Bob Digby, ex teacher and author, and past president of the Geographical Association, outlined the legacies of past Olympic Games and explained how London, despite being underdogs, won the bid in 2005 on a promise of regeneration.
Fabulous images captured the environmental transformation from derelict warehouses and wasteland to a green, sustainable site. Measures even included importing worms to the site to clean the top soil. The proposed legacy was outlined and pupils were pleased to hear that they can swim in the Olympic pool for £3.50. The determination to provide a legacy was clear. The economic regeneration was evident despite concerns that east Londoners might be pushed out of the area because of inward migration. Although the amount of social housing was less than originally planned, Bob Digby remained optimistic about the Games’ legacy especially compared with other recent Olympics.
He hoped that our pupils’ generation would continue to talk about the 2012 Olympics and drown out those still harking back to the 1966 World Cup!
William is to be heartily congratulated for achieving such outstanding A level results; 4 A* and an A is a remarkable achievement! As his Housemaster, I know how hard William has worked for this success and he has now put himself in an excellent position for his application to read Economics at Cambridge University following his Gap Year. However, William is more than just a talented academic. He was heavily involved in Rendlesham and as my Deputy Head of House was pivotal in its smooth running and successes over the year, of which there were many. William deserves great credit for the way in which he effectively balanced his studies with a whole host of extra- curricular activities. He achieved the gold Duke of Edinburgh Award, a notable achievement in itself, and rose to the rank of sergeant in our CCF. William is a talented rifle man and he led the College shooting team with aplomb. William now embarks on a Gap Year and will soon be departing for the Far East, starting with work in a financial services firm; it is also typical of him that he has taken it upon himself to learn Mandarin whilst out there. I have no doubt that William will continue to make great strides in whatever he does and his future is very bright indeed.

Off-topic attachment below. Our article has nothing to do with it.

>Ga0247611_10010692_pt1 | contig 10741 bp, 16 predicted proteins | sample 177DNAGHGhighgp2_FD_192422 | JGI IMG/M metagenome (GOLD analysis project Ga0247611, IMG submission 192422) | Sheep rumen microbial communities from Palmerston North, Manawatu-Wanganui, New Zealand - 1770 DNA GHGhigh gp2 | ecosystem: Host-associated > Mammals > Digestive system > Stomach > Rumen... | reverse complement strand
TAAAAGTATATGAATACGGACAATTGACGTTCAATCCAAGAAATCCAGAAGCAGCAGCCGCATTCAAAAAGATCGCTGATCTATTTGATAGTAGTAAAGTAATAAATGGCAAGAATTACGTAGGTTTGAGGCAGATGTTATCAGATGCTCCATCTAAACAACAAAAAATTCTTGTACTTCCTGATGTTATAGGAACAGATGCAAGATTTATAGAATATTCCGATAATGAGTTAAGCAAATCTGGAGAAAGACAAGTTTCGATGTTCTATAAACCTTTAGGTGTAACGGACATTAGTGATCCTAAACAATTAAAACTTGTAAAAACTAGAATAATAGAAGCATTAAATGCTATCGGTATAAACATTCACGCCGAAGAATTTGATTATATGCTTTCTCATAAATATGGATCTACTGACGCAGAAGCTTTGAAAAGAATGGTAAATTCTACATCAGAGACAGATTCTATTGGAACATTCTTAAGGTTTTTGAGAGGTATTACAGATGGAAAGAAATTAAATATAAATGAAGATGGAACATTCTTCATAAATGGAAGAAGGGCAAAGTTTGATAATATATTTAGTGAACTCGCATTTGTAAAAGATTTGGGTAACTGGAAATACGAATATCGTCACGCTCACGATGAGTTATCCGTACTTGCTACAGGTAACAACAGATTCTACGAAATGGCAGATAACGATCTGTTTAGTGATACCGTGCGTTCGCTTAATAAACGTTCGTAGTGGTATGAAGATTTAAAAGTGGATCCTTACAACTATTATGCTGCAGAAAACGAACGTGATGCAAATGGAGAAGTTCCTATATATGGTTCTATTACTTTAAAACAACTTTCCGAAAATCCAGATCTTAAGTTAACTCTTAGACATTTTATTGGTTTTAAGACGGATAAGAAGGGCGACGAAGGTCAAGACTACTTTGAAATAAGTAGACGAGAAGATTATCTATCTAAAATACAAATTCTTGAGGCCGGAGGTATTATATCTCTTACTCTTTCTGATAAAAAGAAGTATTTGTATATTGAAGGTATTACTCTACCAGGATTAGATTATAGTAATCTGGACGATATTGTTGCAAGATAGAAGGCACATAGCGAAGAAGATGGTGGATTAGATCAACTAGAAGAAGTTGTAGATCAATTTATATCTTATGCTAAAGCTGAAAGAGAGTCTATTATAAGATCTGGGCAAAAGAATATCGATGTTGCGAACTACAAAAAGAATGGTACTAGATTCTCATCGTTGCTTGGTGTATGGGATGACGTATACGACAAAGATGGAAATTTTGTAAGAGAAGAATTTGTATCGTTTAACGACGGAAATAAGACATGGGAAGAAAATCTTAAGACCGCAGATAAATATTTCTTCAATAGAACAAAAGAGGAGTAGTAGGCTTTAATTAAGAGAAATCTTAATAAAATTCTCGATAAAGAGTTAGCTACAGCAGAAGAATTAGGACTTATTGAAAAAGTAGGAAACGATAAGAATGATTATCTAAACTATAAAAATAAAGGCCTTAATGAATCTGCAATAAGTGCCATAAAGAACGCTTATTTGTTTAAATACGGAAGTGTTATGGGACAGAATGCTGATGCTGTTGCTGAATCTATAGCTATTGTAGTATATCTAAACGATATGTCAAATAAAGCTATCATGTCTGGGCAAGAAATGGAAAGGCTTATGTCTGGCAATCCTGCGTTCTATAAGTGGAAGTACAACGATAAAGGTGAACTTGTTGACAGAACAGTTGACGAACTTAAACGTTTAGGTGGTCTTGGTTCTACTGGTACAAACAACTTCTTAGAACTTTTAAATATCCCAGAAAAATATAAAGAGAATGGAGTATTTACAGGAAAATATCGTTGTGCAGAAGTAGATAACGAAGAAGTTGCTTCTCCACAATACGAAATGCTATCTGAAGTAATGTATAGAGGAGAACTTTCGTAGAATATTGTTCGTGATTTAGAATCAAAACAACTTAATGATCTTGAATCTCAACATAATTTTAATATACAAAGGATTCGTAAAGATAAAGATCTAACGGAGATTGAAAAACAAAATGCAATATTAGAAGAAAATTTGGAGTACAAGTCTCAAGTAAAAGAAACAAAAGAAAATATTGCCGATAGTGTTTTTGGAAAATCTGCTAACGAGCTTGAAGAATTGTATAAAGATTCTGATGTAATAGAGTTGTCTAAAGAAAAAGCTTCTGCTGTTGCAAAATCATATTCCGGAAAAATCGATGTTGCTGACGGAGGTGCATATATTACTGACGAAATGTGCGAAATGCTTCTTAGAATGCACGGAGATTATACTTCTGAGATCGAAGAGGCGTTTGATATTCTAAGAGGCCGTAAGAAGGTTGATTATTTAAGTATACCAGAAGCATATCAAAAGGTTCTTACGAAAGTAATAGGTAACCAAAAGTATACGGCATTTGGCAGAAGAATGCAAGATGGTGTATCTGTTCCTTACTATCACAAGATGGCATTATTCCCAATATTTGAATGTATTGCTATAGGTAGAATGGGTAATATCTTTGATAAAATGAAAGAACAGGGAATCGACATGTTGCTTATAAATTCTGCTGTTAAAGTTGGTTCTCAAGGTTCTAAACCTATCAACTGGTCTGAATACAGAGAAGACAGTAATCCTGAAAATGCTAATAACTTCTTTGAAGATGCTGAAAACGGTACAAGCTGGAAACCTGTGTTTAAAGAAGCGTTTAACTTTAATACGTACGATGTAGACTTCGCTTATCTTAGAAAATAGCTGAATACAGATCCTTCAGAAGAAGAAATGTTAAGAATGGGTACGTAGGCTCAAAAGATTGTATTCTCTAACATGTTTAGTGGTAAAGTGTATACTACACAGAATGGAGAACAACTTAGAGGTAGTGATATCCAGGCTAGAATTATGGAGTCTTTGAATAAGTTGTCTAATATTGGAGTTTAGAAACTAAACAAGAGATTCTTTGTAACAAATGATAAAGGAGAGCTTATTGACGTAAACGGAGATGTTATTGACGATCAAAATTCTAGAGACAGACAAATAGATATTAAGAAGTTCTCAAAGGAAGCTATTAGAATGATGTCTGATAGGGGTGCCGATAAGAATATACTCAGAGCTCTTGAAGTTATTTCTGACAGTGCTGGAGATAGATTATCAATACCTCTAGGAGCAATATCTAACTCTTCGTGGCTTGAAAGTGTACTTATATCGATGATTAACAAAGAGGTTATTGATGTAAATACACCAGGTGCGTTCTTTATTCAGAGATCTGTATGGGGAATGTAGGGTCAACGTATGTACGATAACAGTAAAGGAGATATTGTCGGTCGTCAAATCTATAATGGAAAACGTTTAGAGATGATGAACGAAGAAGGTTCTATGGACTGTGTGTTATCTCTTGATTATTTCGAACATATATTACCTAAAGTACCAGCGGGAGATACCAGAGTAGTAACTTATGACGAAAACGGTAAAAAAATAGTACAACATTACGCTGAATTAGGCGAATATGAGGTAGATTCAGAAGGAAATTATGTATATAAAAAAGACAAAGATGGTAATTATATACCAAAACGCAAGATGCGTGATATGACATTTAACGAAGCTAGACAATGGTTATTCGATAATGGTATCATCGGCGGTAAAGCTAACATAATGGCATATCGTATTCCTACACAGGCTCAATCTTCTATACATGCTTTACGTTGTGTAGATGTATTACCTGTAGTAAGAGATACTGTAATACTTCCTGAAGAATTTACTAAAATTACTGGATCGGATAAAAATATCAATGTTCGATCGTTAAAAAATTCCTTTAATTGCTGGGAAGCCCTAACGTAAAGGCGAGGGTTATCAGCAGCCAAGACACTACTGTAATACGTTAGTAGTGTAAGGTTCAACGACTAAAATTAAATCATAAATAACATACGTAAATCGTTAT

We were delighted, but by no means surprised, when Emma Vidler secured her place to read Medicine at St Catherine’s College, Oxford. Emma will embark on her six-year course having achieved A* grades in A-level Chemistry, Biology and Psychology, an A grade in Mathematics and an A grade in Latin, a subject she studied in Year 12 outside of her school timetable. This outstanding set of grades is testament not only to Emma’s academic ability but also to her immense capacity for hard work. Throughout her time at the College Emma has deftly balanced a demanding academic program with a number of significant responsibilities and commitments, always with good humour and good grace. In March, Emma was selected by Her Majesty’s Lord Lieutenant for the County of Suffolk, The Lord Tollemache, as one of his Cadets for 2013. This year she has also been an inspirational Head of School, and she will be warmly remembered as a cornerstone of the College’s shooting team and an invaluable asset to our Model United Nations contingent. One of Emma’s strengths is her ability to rise to challenges and to set them for herself. Indeed, her brilliant academic year has been completed in style with a near flawless performance in GCSE Classical Greek, which earned her another A*.
We were also delighted as A-level results day brought the exciting news that Chris Hart had secured his place to read Economics and Management at Worcester College, Oxford. Economics and Management is one of the most popular degrees at Oxford; competition for places is fierce and only around 9% of applicants are admitted to the course each year. Chris’ success therefore represents a very significant achievement, particularly, perhaps, because he did not study Economics at A-level. Chris read widely and intelligently during his time in the sixth form, developing his interest in Economics whilst studying for his A-levels in History, Mathematics, Chemistry and Biology. An impressive academic, Chris also showed flair and leadership ability in his role as Head Boy and skill and assurance as a member of the 1st XV Rugby team. In all his roles and positions of responsibility, Chris has been an excellent ambassador for the College. We firmly believe he will thrive in an Economics department which is consistently ranked among the best in the world.
Charlie Green and James Walker have hit the jackpot with a full-house of GCSE A* grades in their recent results. Both boys who are in Stradbroke House at the College were delighted with their results, as was their Housemaster, Mr Bernard Dyer who said, “Charlie was obviously delighted with his clutch of results but in his very typically modest way expressed some surprise at how good they were. As his Housemaster, I was far less surprised than he was: he thoroughly deserves his outstanding results. James is one of the most disciplined and focused young men I have had the pleasure to work with. Coupled with a very sharp brain, it was almost inevitable that he would achieve such fantastic results. James is a highly organised young man who has always been meticulous in his approach to all that he does.”
Framlingham College’s newly appointed Deputy Head (Academic), David Ashton added, “A very impressive achievement from the boys and it reinforces my belief that excellence across a range of disciplines is a goal that students should aim towards.”